Poetry in the Post-Truth Era: Formal Structures in Claudia Rankine's Citizen: An American Lyric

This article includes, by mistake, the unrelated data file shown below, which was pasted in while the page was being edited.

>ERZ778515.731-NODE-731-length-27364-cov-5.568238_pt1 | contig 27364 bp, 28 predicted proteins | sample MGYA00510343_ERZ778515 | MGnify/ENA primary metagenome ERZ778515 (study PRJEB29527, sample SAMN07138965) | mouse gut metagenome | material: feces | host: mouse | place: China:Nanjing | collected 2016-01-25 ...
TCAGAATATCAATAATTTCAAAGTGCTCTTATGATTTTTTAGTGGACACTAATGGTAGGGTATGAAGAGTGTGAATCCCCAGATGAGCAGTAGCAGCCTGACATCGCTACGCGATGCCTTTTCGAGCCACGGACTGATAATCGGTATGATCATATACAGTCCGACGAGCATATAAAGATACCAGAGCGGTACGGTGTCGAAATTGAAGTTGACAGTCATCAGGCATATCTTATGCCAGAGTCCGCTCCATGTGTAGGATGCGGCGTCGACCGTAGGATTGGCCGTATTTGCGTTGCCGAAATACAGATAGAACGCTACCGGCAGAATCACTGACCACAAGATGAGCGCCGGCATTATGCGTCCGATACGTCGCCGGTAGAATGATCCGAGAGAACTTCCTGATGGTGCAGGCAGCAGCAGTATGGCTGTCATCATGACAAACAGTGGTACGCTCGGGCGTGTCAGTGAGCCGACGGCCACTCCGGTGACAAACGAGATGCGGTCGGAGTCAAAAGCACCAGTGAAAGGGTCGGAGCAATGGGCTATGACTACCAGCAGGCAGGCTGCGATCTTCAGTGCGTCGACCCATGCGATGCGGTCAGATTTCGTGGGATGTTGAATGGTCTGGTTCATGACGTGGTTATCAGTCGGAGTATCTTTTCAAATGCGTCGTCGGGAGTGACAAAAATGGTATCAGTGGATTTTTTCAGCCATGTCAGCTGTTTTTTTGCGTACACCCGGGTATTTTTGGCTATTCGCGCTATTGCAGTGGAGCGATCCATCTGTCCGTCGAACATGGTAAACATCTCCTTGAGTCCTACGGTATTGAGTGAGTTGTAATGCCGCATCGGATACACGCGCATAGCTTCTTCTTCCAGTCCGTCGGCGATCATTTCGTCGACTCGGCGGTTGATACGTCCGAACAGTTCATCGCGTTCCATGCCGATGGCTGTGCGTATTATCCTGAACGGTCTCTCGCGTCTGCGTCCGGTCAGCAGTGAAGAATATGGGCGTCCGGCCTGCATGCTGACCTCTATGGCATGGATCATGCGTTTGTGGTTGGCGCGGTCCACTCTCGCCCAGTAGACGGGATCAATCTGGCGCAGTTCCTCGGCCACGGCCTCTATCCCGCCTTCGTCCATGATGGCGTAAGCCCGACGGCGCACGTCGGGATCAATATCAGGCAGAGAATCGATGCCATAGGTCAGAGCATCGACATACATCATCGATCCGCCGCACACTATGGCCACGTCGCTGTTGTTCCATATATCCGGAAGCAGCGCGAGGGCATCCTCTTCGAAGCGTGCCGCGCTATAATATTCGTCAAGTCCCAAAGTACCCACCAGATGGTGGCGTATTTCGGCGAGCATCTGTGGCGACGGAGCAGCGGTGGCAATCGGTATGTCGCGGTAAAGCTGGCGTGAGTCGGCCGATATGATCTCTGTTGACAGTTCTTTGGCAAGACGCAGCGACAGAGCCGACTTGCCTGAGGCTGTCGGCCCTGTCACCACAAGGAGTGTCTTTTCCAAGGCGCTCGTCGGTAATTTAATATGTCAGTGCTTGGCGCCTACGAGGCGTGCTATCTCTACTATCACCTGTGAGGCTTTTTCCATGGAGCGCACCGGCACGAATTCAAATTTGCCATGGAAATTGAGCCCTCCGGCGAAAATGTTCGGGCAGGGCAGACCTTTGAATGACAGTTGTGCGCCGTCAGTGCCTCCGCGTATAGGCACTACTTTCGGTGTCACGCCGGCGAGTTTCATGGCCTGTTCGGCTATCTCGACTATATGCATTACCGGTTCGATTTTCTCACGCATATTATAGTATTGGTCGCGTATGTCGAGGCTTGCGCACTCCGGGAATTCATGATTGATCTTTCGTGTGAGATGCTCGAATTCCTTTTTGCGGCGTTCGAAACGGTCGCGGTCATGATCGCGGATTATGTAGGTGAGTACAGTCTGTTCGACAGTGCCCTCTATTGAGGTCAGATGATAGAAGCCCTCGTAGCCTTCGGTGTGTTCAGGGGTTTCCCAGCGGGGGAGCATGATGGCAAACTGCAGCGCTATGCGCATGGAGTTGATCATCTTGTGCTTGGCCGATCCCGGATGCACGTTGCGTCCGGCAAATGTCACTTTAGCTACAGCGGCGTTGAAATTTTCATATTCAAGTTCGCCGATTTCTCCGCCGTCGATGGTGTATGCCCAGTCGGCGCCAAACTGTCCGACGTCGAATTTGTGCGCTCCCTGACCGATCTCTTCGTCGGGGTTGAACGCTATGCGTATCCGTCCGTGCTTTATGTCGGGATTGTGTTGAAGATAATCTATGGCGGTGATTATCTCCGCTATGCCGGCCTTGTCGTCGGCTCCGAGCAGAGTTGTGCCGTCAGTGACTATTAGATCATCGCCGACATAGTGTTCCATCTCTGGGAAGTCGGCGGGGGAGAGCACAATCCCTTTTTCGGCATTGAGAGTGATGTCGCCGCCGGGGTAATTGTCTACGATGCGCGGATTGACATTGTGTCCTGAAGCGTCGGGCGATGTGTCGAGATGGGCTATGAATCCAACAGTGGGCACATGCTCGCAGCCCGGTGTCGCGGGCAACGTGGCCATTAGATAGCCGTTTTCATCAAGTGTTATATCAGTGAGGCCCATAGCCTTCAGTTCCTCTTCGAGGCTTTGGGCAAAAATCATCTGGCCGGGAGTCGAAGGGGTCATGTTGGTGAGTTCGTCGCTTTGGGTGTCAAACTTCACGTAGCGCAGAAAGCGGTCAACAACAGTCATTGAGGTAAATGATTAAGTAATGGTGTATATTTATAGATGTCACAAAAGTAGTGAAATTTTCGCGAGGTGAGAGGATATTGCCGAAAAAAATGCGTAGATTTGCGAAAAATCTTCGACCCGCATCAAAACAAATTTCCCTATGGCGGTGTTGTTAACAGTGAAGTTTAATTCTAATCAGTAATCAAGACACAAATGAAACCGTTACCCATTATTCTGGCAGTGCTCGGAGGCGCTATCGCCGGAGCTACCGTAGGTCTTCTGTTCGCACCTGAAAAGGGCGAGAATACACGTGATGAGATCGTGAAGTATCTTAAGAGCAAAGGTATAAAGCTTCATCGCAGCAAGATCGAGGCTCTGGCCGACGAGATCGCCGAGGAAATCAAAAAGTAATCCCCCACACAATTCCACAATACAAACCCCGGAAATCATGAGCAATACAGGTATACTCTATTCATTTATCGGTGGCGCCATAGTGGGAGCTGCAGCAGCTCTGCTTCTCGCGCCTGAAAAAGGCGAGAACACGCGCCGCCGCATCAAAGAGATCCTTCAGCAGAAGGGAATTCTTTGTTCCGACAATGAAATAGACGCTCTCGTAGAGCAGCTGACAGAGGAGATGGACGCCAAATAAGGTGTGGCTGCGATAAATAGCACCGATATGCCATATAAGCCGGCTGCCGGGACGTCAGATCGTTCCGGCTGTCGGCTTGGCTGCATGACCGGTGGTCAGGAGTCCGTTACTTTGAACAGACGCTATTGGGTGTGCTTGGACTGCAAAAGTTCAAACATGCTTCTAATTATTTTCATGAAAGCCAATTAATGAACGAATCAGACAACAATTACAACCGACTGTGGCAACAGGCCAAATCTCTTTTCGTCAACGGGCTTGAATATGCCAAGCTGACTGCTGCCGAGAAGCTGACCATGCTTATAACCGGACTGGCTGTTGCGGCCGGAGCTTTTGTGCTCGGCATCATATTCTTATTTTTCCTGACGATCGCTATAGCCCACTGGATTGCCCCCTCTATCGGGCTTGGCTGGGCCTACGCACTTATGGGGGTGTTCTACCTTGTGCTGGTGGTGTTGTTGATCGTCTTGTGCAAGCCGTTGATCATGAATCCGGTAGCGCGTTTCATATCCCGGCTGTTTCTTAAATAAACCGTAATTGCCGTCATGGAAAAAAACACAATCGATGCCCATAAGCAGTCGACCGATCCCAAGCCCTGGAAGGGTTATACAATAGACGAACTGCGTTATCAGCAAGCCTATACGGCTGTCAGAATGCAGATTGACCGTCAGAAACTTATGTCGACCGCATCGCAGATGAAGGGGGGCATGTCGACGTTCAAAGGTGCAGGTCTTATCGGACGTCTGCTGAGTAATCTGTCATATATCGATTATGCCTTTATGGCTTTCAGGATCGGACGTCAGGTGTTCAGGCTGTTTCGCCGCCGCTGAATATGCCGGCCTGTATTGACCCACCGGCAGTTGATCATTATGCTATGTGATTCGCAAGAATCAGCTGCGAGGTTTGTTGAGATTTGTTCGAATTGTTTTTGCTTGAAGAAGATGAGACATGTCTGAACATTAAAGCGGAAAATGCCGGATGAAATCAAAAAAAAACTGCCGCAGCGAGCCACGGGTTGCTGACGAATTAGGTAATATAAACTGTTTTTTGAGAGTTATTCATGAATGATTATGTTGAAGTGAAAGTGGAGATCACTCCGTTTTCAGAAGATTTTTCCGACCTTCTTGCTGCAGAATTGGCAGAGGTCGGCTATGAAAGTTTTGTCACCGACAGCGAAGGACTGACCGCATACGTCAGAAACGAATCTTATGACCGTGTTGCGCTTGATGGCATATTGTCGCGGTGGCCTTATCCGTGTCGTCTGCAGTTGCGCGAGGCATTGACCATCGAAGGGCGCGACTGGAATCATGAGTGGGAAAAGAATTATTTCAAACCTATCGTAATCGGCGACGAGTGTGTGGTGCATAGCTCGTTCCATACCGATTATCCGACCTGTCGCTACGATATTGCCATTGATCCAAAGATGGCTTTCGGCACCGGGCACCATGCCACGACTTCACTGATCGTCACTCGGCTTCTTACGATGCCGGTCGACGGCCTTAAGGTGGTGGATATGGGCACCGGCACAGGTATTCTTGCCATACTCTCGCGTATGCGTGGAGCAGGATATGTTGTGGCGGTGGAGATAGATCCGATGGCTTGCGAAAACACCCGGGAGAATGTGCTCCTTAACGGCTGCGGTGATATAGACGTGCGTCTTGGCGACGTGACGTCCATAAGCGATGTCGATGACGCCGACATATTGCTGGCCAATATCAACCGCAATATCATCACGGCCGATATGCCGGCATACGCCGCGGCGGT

In the unbridled relativism of this post-truth era, poetry seems more out of place than ever before. In particular, works with an impulse towards fiction are perceived as incapable of participating in the non-fictional world at large. Yet, writers like Claudia Rankine still return to the poetic form to confront the issue of race in an America that sees itself as post-racial. Rather than contest such existing claims of “truth” with one of her own, Rankine, in Citizen: An American Lyric, chooses instead to examine what it means to be a “citizen” as an African-American. Through a self-reflexive mode of inquiry, she provokes readers to consider the state of race-relations within America. This article thus argues that poetry can have a stake in our reality not merely in spite of, but precisely because of the dissonance arising out of so many competing “truths”.
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